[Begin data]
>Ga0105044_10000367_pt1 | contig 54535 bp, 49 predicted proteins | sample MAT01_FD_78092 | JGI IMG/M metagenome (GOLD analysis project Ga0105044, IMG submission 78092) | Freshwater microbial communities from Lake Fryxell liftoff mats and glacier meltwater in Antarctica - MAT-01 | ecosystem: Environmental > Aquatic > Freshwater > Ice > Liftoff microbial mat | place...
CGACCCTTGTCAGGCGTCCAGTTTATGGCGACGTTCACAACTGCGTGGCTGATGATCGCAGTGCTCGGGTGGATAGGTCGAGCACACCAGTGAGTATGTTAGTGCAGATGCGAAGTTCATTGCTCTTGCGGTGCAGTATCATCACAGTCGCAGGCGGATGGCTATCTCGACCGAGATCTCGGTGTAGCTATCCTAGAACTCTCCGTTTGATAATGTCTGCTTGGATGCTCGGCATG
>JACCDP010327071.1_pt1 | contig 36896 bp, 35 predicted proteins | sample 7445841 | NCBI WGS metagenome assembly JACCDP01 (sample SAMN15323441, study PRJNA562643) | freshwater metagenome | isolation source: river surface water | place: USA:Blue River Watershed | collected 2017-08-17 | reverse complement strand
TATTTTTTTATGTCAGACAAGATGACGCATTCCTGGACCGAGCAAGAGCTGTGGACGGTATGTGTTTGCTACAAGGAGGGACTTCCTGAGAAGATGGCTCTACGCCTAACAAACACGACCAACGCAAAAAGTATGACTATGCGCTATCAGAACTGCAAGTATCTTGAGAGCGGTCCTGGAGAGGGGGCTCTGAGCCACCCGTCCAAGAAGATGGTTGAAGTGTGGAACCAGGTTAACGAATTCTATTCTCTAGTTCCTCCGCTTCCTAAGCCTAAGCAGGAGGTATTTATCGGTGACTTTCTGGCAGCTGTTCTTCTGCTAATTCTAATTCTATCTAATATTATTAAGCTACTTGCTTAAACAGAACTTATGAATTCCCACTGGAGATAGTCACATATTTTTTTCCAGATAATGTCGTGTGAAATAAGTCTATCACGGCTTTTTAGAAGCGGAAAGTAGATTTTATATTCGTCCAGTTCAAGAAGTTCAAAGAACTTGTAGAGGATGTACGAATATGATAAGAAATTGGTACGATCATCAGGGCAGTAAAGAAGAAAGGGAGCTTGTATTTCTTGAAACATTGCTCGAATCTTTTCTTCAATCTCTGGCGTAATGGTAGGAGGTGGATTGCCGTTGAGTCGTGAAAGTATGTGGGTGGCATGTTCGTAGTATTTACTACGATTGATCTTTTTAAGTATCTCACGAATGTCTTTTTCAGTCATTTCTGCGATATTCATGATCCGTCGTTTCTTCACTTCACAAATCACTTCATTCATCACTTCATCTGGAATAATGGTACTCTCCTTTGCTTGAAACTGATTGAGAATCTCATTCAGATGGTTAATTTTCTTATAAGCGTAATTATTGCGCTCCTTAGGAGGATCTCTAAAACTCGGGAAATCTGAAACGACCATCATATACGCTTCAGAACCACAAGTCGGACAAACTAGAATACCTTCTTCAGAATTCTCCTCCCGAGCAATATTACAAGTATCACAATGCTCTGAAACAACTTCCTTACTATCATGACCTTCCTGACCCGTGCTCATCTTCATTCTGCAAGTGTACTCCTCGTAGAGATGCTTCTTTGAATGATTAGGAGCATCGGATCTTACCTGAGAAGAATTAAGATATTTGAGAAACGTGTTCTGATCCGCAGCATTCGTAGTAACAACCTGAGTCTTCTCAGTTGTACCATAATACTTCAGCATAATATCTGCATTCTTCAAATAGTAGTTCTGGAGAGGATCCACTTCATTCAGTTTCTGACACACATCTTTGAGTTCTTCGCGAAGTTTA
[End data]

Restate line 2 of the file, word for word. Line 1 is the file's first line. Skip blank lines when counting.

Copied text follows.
CGACCCTTGTCAGGCGTCCAGTTTATGGCGACGTTCACAACTGCGTGGCTGATGATCGCAGTGCTCGGGTGGATAGGTCGAGCACACCAGTGAGTATGTTAGTGCAGATGCGAAGTTCATTGCTCTTGCGGTGCAGTATCATCACAGTCGCAGGCGGATGGCTATCTCGACCGAGATCTCGGTGTAGCTATCCTAGAACTCTCCGTTTGATAATGTCTGCTTGGATGCTCGGCATG